It depends. I know of enterprises that currently run network access control (NAC) products with great success,...
By submitting your email address, you agree to receive emails regarding relevant topic offers from TechTarget and its partners. You can withdraw your consent at any time. Contact TechTarget at 275 Grove Street, Newton, MA.
and I've also seen cases where NAC projects were scrapped after encountering deployment issues.
The first key to a successful NAC implementation is to carefully research various tools and ensure that they are compatible with your existing infrastructure. If you're running in a fairly homogenous networking environment, it's a reasonable idea to give preference to the NAC product produced by your primary networking vendor. Not only will you have the best shot at interoperability, but you'll also have a single point of contact if you experience implementation issues. When production is down, there's nothing more frustrating than watching two vendors try to pass the buck back-and-forth.
The second key is to ensure the deployment of NAC is politically feasible in your organization. Before you try to roll out NAC, be sure to clear the policy and technology roadblocks by coordinating your deployment with key stakeholders. Here are some items you should consider:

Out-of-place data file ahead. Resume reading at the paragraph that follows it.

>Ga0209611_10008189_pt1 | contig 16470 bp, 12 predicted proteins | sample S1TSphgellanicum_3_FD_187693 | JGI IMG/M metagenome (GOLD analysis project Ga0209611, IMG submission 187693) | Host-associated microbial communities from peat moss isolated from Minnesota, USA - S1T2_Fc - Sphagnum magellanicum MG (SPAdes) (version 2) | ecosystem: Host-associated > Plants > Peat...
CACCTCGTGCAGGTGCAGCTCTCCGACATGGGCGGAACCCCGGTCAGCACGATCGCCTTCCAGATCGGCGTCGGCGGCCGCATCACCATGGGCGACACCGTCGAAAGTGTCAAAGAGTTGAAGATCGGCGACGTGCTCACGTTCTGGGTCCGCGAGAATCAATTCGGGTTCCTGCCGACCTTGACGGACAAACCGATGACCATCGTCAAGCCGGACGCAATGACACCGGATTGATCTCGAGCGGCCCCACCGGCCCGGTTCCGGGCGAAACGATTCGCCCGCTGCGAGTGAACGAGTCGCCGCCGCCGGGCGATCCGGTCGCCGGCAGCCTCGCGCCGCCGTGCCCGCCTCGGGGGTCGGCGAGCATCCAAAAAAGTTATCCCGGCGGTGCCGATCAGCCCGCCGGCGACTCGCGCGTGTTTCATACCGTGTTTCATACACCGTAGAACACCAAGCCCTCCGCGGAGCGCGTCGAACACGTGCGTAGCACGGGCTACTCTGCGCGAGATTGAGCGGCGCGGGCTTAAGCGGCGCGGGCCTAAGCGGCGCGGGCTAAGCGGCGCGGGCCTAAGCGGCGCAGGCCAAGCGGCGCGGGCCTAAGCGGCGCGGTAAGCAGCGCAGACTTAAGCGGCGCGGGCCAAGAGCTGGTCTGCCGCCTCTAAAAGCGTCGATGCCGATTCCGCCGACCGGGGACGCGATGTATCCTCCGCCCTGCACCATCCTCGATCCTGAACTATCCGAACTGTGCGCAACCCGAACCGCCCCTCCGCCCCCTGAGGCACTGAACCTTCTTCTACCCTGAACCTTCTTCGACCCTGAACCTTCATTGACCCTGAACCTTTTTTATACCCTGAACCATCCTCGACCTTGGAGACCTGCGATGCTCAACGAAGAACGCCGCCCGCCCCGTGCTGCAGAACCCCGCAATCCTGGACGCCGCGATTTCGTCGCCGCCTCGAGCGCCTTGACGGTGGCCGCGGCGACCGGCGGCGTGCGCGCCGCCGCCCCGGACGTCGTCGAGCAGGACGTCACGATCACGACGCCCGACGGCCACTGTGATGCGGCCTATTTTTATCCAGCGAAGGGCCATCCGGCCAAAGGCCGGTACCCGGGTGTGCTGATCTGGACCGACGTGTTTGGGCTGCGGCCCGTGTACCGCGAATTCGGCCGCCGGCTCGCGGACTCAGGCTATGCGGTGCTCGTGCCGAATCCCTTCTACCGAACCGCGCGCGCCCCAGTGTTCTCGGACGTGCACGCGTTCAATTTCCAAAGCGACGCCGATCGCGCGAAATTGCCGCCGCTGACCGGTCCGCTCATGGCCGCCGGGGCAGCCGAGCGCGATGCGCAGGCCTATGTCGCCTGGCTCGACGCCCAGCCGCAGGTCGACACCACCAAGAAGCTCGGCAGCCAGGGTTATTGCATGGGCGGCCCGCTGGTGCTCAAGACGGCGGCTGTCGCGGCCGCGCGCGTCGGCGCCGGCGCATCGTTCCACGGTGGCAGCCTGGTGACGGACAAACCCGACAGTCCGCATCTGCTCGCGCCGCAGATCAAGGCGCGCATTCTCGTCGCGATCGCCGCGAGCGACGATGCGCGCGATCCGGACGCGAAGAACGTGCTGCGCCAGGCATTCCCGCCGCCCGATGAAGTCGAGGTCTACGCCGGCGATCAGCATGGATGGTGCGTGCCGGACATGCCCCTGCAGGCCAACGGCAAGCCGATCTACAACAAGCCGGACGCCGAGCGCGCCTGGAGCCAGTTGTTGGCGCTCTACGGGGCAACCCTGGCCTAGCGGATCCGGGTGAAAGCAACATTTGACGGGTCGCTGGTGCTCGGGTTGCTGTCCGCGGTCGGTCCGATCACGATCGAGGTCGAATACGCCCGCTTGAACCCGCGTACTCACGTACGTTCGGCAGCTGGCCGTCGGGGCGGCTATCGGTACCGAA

- Does your networking infrastructure support NAC or are significant upgrades necessary prior to NAC implementation?
- Does your directory/authentication infrastructure support NAC? If you're going to place different requirements on different uses, this is key.
- Are the vast majority of systems on your network compliant with your proposed NAC policy? If not, you should consider remediating those systems in advance of the deployment to avoid significant disruption.
- How will you handle non-compliant systems? If they will be placed in a quarantine zone, will they have access to the resources (e.g. antivirus update servers, operating system patch servers) necessary to become compliant? If they will not be allowed any network access, how will they become compliant? Does your organization have the IT resources to handle a sudden rush of service orders?
Related Q&A from Mike Chapple
Web application firewalls may be a way to better security, but organizations need to be aware of the compliance implications of WAFs.continue reading
An SEC report shows over three-quarters of financial institutions were subject to at least one cybersecurity attack. Expert Mike Chapple looks at ...continue reading
The Data Accountability and Trust Act is likely to become a law this year. Expert Mike Chapple advises organizations on how to prepare.continue reading
Have a question for an expert?
Please add a title for your question
Get answers from a TechTarget expert on whatever's puzzling you.